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Wisconsin Republicans use rare lame-duck session to try and weaken incoming Democrats – National

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Still stinging from an election loss, Wisconsin Republicans on Monday tried to push through measures that would weaken the incoming Democratic administration and allow outgoing Republican Gov. Scott Walker to make one last major mark on the state’s political landscape after his re-election defeat in November.

The measures, part of a rare lame-duck session, would change the 2020 presidential primary date at a cost of millions of dollars to benefit a conservative state Supreme Court justice. They would also diminish the governor’s ability to adopt rules that enact state laws and shield the state jobs agency from his control.

Angry opponents filled the hallways of the Wisconsin Capitol, and the hearing room, banging on doors and chanting “Respect our votes!” and “Shame!”

READ MORE: These U.S. states were hit hard by Canadian tariffs. Here’s how they voted in the midterms

Republicans forged ahead despite threats of lawsuits, claims by Democratic Gov.-elect Tony Evers and others that they were trying to invalidate the election results and howls of protest from hundreds of people who showed up for a public hearing.

The lame-duck maneuvering in Wisconsin is similar to action taken by Republicans in North Carolina two years ago and is being discussed in Michigan before a Democratic governor takes over there.

The protests, coming at the end of Walker’s eight years in office, were reminiscent of tumult that came shortly after he took office in 2011, when he moved to end collective bargaining powers for public sector unions.

WATCH: Tammy Baldwin wins another term as Wisconsin senator







Other measures would weaken the attorney general’s office by allowing Republican legislative leaders to intervene in cases and hire their own attorneys. A legislative committee, rather than the attorney general, would have to sign off on withdrawing from federal lawsuits.

That would stop Evers and incoming Democratic Attorney General Josh Kaul from fulfilling their campaign promises to withdraw Wisconsin from a multi-state lawsuit seeking repeal of the Affordable Care Act.

Republican Senate Majority Leader Scott Fitzgerald downplayed concerns about the lame-duck session, saying, “I don’t think it’s outrageous at all.”

“But listen, I’m concerned,” he said. “I think that Gov.-elect Evers is going to bring a liberal agenda to Wisconsin.”

READ MORE: Democrats win U.S. House, GOP retain Senate

Walker signaled support for the package.

“All the talk about reining in power, it really doesn’t,” Walker told reporters Monday afternoon at the executive mansion.

Fitzgerald said Walker and his chief of staff were deeply involved in crafting the measures.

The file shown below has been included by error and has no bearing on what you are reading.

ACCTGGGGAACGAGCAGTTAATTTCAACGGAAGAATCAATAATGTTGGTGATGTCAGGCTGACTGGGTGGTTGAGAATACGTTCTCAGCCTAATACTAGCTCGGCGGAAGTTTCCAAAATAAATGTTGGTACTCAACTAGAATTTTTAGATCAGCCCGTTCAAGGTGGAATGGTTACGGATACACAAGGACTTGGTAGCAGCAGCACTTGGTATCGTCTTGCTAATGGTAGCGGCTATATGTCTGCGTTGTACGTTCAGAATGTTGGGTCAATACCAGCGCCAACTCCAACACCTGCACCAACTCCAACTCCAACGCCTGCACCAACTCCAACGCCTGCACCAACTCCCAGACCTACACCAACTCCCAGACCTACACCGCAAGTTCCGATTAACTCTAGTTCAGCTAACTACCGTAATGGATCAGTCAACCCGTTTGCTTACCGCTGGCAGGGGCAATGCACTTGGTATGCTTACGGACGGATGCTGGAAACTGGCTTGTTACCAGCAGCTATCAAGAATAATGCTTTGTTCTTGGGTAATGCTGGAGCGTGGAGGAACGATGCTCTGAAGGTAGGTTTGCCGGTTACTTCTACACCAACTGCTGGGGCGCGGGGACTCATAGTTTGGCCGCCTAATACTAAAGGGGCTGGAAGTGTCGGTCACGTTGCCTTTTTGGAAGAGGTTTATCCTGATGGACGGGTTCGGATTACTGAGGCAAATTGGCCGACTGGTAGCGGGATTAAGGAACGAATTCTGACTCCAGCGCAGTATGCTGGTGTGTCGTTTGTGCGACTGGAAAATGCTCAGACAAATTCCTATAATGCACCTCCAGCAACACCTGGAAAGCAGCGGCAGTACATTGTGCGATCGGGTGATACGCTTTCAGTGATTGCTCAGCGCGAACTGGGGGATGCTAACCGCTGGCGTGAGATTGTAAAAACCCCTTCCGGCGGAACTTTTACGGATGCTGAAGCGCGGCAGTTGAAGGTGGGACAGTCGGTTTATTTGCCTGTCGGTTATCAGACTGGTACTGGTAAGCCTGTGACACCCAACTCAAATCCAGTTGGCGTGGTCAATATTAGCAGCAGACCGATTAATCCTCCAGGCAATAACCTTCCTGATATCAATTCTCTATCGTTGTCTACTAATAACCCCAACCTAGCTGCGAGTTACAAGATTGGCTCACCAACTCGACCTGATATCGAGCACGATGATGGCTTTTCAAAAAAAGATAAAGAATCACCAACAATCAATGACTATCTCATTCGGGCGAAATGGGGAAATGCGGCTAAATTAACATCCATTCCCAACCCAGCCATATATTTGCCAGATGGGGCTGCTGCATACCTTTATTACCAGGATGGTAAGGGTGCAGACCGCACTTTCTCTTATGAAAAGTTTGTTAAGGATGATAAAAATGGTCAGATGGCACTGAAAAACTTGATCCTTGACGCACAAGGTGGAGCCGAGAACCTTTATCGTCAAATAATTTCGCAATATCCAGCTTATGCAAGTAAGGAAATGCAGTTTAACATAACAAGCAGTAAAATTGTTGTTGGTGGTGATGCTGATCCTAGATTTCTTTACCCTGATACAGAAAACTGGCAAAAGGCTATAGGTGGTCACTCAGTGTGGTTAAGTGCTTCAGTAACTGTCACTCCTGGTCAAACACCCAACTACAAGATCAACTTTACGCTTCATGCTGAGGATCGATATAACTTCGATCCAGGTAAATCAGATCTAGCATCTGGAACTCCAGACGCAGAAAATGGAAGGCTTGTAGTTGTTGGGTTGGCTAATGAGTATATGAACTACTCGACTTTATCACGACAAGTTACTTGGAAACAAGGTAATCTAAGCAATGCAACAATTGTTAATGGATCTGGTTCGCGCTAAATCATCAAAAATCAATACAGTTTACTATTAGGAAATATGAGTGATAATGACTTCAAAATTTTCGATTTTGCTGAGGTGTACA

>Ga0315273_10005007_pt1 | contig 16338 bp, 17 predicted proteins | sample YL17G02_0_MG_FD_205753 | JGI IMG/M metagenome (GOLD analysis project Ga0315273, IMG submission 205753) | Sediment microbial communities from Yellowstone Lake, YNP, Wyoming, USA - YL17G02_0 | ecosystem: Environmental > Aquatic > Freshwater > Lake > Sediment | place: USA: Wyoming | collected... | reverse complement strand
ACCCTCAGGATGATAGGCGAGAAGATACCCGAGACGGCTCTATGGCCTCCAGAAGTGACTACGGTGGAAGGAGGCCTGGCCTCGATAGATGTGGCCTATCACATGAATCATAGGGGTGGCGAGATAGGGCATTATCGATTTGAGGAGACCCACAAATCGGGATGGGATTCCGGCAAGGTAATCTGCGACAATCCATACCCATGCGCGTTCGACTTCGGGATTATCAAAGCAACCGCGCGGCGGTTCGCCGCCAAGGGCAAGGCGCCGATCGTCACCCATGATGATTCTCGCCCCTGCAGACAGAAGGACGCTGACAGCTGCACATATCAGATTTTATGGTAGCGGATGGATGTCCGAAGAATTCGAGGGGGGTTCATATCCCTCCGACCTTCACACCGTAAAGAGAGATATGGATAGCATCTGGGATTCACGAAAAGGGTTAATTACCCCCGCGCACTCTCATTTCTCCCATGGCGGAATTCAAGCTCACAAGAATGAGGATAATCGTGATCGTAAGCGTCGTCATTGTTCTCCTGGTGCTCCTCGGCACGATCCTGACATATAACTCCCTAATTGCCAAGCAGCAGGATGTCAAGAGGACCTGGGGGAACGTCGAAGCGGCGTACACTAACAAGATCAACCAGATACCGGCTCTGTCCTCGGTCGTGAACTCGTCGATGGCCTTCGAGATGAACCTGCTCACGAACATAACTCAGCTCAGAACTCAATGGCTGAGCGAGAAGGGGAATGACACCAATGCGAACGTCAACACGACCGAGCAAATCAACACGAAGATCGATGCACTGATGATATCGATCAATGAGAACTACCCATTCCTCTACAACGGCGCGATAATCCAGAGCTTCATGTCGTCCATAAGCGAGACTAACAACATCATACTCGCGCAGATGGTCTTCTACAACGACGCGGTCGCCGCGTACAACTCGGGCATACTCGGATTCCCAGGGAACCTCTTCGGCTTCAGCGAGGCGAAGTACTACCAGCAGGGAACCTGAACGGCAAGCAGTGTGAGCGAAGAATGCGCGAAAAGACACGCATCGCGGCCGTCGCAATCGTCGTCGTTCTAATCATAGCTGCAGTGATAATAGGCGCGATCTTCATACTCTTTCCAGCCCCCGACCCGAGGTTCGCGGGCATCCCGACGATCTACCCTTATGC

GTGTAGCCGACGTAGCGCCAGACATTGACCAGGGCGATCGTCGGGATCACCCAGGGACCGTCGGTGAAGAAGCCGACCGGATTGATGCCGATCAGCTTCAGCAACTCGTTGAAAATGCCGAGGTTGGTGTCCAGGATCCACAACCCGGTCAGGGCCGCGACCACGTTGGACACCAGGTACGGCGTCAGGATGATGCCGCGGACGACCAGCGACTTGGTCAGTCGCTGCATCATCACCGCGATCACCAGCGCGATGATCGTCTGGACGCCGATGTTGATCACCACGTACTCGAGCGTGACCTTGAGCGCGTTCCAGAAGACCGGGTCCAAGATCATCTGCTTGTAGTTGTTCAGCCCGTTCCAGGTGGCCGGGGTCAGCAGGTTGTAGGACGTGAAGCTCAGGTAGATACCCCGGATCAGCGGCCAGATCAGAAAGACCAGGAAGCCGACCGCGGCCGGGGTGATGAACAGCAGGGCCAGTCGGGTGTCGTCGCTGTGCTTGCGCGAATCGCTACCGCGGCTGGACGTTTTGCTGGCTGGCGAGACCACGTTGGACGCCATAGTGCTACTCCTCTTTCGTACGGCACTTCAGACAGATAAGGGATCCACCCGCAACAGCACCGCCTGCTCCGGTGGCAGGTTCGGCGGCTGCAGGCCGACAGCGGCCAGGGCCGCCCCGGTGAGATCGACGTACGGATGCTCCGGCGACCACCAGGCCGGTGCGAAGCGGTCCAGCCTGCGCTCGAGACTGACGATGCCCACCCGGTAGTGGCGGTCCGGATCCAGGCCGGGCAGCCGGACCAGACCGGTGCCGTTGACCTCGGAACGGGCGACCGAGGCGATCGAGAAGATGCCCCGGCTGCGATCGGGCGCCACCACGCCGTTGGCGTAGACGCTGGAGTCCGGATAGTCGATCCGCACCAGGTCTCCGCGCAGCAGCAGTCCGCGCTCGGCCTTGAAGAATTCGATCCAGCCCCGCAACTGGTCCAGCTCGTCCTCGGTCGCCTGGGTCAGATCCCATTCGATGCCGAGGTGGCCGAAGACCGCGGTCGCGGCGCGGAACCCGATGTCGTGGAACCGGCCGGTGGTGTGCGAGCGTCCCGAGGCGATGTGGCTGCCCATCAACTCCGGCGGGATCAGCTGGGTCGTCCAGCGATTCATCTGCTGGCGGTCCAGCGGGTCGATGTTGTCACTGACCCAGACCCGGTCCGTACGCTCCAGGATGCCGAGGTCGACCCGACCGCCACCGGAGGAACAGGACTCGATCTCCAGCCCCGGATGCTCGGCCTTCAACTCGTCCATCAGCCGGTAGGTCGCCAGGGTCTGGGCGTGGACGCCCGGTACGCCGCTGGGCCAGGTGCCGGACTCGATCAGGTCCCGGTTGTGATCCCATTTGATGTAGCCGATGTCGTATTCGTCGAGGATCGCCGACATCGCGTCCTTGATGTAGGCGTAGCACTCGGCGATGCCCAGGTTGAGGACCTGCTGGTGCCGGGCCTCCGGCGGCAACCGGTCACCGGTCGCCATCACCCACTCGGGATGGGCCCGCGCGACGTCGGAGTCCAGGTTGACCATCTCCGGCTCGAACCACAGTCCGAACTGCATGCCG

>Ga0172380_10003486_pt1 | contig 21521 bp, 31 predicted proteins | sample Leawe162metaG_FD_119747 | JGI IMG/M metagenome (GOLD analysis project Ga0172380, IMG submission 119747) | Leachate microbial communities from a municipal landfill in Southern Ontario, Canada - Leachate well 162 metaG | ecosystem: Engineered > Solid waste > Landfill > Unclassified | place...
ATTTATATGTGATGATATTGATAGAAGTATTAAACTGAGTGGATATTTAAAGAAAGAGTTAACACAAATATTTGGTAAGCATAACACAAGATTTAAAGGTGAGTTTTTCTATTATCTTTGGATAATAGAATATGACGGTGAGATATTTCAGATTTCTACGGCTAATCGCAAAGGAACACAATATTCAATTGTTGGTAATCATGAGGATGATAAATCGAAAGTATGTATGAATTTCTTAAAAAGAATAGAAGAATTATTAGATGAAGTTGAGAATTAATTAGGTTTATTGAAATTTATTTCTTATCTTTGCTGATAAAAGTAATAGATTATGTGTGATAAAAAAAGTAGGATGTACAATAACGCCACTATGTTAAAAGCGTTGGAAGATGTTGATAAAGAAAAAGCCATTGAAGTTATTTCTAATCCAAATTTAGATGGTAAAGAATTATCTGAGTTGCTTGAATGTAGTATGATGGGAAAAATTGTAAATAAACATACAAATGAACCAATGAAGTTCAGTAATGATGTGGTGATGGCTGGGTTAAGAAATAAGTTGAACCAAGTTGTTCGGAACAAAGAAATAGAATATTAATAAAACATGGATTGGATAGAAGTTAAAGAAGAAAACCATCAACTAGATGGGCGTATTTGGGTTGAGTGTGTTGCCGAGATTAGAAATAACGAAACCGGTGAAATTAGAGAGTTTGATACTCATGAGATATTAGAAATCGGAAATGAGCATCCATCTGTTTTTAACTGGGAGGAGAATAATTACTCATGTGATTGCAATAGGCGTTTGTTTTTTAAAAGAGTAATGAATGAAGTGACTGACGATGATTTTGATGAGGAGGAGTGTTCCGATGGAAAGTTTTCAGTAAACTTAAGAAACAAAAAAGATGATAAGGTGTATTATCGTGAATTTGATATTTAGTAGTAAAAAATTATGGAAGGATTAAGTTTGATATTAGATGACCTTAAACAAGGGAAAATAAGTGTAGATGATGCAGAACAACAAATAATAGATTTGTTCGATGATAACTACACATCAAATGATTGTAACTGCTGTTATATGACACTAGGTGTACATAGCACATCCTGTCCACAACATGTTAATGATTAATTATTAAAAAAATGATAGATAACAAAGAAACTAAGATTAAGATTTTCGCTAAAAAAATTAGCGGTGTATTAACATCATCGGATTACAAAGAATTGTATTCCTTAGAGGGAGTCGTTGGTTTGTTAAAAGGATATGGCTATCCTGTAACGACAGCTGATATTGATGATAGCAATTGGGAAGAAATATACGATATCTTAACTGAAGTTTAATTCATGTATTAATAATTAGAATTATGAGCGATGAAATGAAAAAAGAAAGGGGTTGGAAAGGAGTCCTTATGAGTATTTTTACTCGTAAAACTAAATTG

Fitzgerald would not say whether there was enough support among Republicans for moving the 2020 presidential primary date, a change that would cost about $7 million and has drawn opposition from nearly every county election official.

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Last week, Fitzgerald said that Republicans want to move the 2020 presidential primary, when Democratic turnout is expected to be high, so it won’t be on the same date as an April election where Walker-appointed Supreme Court Justice Dan Kelly is on the ballot, thereby improving his chances of victory.

Walker said he has always found it odd that the state holds partisan and nonpartisan races on the same date. The presidential primary is partisan, but state Supreme Court candidates are officially nonpartisan, although Kelly is part of a clear conservative-leaning majority on the high court.

The state Elections Commission unanimously adopted a motion Monday declaring that the shift would be “extraordinarily difficult” and costly without additional funding. Commissioner Mark Thomsen, a Democratic appointee, called the plan “the biggest waste of money for a single person that I can think of” during discussion preceding the vote.

READ MORE: Only black Republican congresswoman slams Trump, GOP after losing Utah race

Fitzgerald and other Republican leaders said changes to that proposal and others, including limiting early voting to two weeks before an election, were being considered and could be offered during floor debate Tuesday.

Similar limitations on early voting were found unconstitutional by a federal judge in 2016, and Democrats have threatened legal action again.

A news conference where Fitzgerald and other Republican leaders spoke was peppered with catcalls from protesters.

A Republican-controlled legislative committee planned to hold a public hearing for eight hours Monday, before taking votes late in the night to set up final approval in the Senate and Assembly on Tuesday.

The votes to pass the sweeping package of bills would come about a month before Evers is slated to take office.